April 15, 2011 at 8:56 AM ET
There's a reason certain episodes of "The Office" or "Curb Your Enthusiasm" -- or those painful audition episodes of "American Idol" -- make you so uncomfortable. A team of European scientists has uncovered a neural explanation for vicarious embarrassment, that cringe-inducing phenomenon of feeling embarrassed for someone.
Whether Michael Scott, the boss of the fictional paper company in "The Office" (or -- even worse -- his British counterpart David Brent), realizes he's humiliating himself or not, observing his awkward moments activates the region of our brains that processes empathy. That's what's making us squirm, according to the study, published this week in the journal PLoS ONE.
In one experiment, the researchers used functional magnetic resonance imaging to examine the brain's "pain matrix" -- the anterior cingulate cortex and the anterior insula -- while the 619 participants read a series of vignettes describing embarrassing moments. (Yes, that "pain matrix" is the area that processes actual, physical pain, but previous research has shown that this is where social pain, including empathy, is felt, too.) Protagonists in the vignettes slipped in mud, walked around with their fly open, burped loudly in a fancy restaurant and wore T-shirts bragging about their sexual prowess. In other words, some realized they were being ridiculous, while others did not.
"Vicarious embarrassment was experienced regardless of whether the observed protagonist acted accidentally or intentionally and was aware or unaware that he/she was in an embarrassing situation," write the study authors, led by Sören Krach and Frieder M. Paulus from Philipps-University Marburg, Germany.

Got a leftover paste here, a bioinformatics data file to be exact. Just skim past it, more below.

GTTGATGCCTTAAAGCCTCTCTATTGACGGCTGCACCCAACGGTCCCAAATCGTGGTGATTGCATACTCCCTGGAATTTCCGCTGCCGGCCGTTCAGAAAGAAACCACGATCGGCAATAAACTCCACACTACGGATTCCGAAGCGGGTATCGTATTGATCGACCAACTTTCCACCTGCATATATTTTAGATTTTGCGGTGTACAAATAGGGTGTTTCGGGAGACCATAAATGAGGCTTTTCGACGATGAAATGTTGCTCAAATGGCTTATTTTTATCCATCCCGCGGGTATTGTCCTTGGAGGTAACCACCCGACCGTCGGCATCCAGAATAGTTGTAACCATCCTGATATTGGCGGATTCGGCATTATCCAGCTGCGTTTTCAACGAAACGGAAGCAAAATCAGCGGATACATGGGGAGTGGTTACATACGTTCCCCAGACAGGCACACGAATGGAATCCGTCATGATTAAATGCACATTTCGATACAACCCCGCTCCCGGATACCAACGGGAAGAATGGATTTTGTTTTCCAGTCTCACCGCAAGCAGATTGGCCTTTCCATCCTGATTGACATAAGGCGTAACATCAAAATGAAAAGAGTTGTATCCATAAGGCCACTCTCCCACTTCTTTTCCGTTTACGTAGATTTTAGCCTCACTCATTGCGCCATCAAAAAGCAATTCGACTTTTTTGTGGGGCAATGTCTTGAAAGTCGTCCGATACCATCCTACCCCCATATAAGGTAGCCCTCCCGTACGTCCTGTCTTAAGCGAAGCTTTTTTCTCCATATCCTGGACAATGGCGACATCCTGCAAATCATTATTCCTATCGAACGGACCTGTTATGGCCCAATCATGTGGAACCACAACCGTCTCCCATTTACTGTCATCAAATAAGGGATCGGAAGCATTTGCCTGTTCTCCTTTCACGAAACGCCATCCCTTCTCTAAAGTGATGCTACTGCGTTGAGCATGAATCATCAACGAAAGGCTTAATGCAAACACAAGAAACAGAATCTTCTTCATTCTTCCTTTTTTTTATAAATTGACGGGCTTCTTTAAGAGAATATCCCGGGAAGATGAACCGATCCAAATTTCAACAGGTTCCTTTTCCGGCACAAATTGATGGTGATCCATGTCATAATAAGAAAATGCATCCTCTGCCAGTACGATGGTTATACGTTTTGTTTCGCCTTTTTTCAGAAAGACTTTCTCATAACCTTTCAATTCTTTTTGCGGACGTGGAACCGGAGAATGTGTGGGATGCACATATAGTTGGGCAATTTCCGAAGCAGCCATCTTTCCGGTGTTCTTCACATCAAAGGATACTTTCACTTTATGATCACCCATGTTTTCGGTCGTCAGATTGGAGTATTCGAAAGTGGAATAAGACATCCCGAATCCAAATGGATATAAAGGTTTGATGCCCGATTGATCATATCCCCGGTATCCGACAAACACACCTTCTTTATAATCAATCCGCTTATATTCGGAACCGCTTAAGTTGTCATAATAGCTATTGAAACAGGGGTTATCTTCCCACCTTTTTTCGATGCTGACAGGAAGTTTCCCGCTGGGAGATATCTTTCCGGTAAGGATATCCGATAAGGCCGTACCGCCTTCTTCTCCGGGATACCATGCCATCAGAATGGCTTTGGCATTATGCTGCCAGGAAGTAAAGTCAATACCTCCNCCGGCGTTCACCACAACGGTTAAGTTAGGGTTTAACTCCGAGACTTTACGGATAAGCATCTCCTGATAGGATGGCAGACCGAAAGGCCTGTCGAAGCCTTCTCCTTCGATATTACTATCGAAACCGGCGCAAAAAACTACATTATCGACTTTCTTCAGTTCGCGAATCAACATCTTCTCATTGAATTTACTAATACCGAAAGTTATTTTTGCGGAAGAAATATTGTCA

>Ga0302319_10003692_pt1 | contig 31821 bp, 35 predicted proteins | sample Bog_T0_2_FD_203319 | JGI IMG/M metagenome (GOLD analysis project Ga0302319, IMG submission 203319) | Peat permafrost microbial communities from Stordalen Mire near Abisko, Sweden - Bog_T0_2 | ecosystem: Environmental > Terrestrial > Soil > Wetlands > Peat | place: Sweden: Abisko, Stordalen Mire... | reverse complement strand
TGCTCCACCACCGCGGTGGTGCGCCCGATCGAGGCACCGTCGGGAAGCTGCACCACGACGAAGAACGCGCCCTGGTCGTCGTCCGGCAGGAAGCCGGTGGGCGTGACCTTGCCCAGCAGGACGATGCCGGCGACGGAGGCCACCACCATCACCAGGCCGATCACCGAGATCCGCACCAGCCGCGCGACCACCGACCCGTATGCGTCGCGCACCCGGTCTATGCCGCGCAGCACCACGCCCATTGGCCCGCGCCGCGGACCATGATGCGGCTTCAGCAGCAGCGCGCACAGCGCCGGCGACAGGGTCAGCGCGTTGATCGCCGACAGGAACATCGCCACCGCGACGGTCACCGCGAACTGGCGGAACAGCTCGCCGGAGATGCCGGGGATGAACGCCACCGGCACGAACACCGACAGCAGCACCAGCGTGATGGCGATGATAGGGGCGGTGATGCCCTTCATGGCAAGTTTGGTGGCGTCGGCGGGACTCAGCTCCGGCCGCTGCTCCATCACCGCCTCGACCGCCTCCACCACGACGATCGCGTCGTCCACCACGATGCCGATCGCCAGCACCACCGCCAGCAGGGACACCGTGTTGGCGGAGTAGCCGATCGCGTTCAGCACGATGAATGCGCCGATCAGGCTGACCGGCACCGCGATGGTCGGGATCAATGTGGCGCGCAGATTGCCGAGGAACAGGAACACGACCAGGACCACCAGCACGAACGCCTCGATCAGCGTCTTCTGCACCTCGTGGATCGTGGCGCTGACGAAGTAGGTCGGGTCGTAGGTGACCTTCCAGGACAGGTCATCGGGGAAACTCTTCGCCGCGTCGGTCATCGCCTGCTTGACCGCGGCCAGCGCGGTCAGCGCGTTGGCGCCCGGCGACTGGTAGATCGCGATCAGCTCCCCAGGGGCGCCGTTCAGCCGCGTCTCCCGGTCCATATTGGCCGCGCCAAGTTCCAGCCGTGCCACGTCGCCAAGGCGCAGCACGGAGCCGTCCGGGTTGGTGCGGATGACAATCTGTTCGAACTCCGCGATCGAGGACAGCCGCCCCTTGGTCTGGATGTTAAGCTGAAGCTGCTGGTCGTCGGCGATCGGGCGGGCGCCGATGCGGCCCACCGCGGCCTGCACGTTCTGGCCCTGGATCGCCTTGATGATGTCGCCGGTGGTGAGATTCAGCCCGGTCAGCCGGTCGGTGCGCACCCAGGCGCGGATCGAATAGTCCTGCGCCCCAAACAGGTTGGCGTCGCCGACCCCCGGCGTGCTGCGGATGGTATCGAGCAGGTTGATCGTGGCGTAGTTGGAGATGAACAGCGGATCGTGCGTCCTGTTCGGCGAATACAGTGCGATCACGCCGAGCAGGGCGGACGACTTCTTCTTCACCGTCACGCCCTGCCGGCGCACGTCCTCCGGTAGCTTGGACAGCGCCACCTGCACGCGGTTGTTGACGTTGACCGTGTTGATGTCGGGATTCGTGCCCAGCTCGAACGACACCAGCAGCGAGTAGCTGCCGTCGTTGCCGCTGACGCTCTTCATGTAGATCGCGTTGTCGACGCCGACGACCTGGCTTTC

The participants were also asked to rate how embarrassed they would feel if they were in the person's position -- and also whether they were feeling chagrined for that person -- and then took another survey intended to rate the participants' empathy. Not surprisingly, empathetic folks were more likely to experience secondhand embarrassment, proving what we already suspected: If you can't stand to watch deluded reality show contestants humiliate themselves on national TV, it's because you are just such an incredibly nice person.
By the way: We are delighted to report that there is a German word for this very specific feeling: "Fremdscham." It's the emotional mirror of the more-familiar German word: "Schadenfreude," the pleasure we sometimes feel from the misfortune of others.
Can you hardly sit through an episode of the British or American versions of "The Office"? Did you have to leave the room all those years ago when William Hung made his "American Idol" debut? Tell us your favorite example of experiencing secondhand embarrassment. (Or should we say,"fremdscham.")